How does Sherlock do it? How does this show keep topping itself? How does this series keep racketing up your emotions and increasing the stakes?
Sunday’s “His Last Vow” was a thrilling 90-minute ride that flung fans from laughter to terror to heartache and back again. The episode represented a return to form after the season’s previous two episodes veered from the show’s format – hilariously and movingly veered, but veered.
Sherlock, as you’ve figured out by now, is a different show this season.
All the pieces are still there and it’s still amazingly entertaining. But the storytelling emphasis has shifted, and that change signals decisions that could have ramifications beyond this episode. Producer Steven Moffat recently said that Sherlock is not a detective show but “a show about a detective.” Which is very true … this season … but wasn’t nearly as much the case the previous two seasons, when the weekly mystery was largely the focus of each episode.
Two years. Two years we’ve waited. Nobody should have to wait two years for a TV show. Star Wars movie? Sure. To get married? Okay. To flip your condo? Fine. But not to see a TV show. Especially a show that’s as brilliant as Sherlock AND concluded with a huge cliffhanger. The wait was downright cruel. We understood, in theory – the stars of Sherlock were busy slaying orcs and menacing the Enterprise and other big-screen ventures.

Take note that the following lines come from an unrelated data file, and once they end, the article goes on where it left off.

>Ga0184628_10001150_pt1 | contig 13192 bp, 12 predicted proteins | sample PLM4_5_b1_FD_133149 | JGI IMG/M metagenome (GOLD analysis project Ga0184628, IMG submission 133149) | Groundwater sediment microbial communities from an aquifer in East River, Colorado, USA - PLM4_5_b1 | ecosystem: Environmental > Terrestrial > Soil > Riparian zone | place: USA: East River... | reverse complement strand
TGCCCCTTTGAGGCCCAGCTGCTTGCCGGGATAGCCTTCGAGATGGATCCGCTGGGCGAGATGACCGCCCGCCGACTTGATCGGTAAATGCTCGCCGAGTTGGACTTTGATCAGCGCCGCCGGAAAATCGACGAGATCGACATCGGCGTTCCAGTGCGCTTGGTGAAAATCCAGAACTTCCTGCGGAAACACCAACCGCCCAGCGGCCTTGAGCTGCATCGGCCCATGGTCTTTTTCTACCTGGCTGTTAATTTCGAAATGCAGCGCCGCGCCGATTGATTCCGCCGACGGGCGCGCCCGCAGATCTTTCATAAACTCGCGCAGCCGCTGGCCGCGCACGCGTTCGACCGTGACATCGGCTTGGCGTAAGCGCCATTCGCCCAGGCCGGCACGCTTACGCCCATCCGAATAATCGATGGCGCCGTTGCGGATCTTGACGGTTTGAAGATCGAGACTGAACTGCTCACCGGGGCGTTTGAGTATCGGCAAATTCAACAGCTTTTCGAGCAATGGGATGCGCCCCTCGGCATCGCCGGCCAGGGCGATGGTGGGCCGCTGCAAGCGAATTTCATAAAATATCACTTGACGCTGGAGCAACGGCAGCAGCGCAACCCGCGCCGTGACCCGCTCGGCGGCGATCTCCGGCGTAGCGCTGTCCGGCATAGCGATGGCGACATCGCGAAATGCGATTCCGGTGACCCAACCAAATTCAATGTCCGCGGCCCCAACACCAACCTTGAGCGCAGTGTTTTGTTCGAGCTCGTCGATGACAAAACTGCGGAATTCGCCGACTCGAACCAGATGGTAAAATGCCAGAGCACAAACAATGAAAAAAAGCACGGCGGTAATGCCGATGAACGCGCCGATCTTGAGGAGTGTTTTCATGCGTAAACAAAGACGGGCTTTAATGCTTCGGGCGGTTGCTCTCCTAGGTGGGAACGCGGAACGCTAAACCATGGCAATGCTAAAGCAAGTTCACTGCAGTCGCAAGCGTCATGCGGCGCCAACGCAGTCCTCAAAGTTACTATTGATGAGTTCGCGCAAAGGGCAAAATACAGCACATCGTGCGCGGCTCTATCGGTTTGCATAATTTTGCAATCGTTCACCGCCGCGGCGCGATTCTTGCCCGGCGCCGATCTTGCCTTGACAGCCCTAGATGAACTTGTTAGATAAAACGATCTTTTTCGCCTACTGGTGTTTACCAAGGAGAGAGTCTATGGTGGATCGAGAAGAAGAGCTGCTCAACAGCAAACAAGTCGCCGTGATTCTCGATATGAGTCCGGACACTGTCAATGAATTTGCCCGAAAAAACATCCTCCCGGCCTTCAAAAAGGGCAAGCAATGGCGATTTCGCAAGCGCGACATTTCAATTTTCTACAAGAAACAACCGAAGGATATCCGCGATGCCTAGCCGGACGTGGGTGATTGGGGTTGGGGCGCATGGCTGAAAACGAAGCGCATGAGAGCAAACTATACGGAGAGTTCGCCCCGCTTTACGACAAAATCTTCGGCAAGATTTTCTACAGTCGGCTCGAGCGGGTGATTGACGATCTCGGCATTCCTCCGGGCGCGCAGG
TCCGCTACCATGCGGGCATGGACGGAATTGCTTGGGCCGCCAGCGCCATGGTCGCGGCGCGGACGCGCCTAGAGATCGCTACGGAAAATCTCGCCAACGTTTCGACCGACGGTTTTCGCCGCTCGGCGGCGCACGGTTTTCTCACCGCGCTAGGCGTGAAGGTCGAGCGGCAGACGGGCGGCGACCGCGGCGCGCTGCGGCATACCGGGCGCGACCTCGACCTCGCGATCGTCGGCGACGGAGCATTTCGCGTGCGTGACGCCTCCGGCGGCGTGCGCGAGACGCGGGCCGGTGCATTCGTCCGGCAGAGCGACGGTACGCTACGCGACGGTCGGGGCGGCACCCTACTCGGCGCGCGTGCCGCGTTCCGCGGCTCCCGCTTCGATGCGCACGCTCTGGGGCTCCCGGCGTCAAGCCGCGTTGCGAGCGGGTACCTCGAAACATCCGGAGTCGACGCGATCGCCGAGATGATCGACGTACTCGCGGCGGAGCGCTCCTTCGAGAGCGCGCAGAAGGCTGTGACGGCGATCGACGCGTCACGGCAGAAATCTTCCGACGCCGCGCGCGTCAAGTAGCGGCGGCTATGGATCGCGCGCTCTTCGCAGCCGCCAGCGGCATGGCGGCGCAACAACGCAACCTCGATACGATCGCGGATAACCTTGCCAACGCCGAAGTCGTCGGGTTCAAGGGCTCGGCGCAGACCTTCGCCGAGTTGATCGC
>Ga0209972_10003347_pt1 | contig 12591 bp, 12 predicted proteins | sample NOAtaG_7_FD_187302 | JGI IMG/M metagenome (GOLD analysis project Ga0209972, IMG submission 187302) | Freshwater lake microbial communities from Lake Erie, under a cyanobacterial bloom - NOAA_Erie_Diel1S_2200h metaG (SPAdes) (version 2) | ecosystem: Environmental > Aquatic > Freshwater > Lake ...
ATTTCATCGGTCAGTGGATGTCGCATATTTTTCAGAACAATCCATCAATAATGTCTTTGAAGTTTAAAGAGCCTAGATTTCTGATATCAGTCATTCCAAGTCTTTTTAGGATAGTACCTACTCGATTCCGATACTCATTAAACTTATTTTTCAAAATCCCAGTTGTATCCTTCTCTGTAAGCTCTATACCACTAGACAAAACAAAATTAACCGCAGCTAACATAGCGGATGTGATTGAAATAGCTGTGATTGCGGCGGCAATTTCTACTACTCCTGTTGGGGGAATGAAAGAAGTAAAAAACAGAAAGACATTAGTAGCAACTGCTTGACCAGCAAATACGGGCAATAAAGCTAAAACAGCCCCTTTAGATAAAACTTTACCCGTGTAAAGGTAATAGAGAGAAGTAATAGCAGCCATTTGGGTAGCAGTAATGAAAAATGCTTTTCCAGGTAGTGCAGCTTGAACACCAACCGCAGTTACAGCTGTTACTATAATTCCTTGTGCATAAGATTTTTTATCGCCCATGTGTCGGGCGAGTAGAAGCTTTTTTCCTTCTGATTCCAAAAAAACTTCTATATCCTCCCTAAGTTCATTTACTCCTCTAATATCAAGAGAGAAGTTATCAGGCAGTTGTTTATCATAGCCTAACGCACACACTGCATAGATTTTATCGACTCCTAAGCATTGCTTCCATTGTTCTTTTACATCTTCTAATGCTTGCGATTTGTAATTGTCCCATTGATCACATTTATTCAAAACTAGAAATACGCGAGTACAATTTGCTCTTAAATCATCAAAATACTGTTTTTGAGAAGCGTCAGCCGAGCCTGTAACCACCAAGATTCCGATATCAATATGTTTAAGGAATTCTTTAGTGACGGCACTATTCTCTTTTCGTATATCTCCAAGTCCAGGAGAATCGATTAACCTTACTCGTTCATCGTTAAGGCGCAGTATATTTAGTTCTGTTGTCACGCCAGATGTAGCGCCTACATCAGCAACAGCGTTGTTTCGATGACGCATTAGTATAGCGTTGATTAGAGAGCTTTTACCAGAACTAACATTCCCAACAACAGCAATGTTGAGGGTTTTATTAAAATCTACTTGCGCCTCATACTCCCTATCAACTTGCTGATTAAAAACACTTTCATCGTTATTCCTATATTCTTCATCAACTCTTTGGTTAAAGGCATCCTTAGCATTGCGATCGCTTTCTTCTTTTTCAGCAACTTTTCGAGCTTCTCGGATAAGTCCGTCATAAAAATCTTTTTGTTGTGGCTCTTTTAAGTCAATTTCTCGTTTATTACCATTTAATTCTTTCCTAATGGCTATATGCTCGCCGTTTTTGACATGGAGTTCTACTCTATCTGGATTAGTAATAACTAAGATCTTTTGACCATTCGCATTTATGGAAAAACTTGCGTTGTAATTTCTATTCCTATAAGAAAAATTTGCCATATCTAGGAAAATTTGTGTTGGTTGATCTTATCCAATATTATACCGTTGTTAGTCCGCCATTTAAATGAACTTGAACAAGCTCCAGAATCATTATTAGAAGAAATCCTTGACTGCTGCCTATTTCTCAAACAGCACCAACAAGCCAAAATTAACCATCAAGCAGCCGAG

Benedict Cumberbatch is a terrible Sherlock Holmes. Wait! Before fans of the Cumberbatch-starring TV series Sherlock start plotting to throw this writer from the top of the Reichenbach Falls, allow me to elaborate. At a London hotel on a sunny morning last August, the actor is chatting with EW about the third season of the Sir Arthur Conan Doyle update (premiering Jan. 19, 10 p.m., on PBS’ Masterpiece).
Kirk and Spock. Crockett and Tubbs. Sam and Dean. TV has had a long love affair with bromantic crime-stopping buddies. Some choose to see a love that dares not speak its name in these homosocial heroes. We joke about it, write steamy fanfic about it, and, if we’re Sherlock, make three 90-minute movies about it. Season 3 is keenly aware of its place in the pop firmament — our fandom for master detective Sherlock Holmes and partner John Watson, and for the chemistry between stars Benedict Cumberbatch and Martin Freeman — and unabashedly writes to it.
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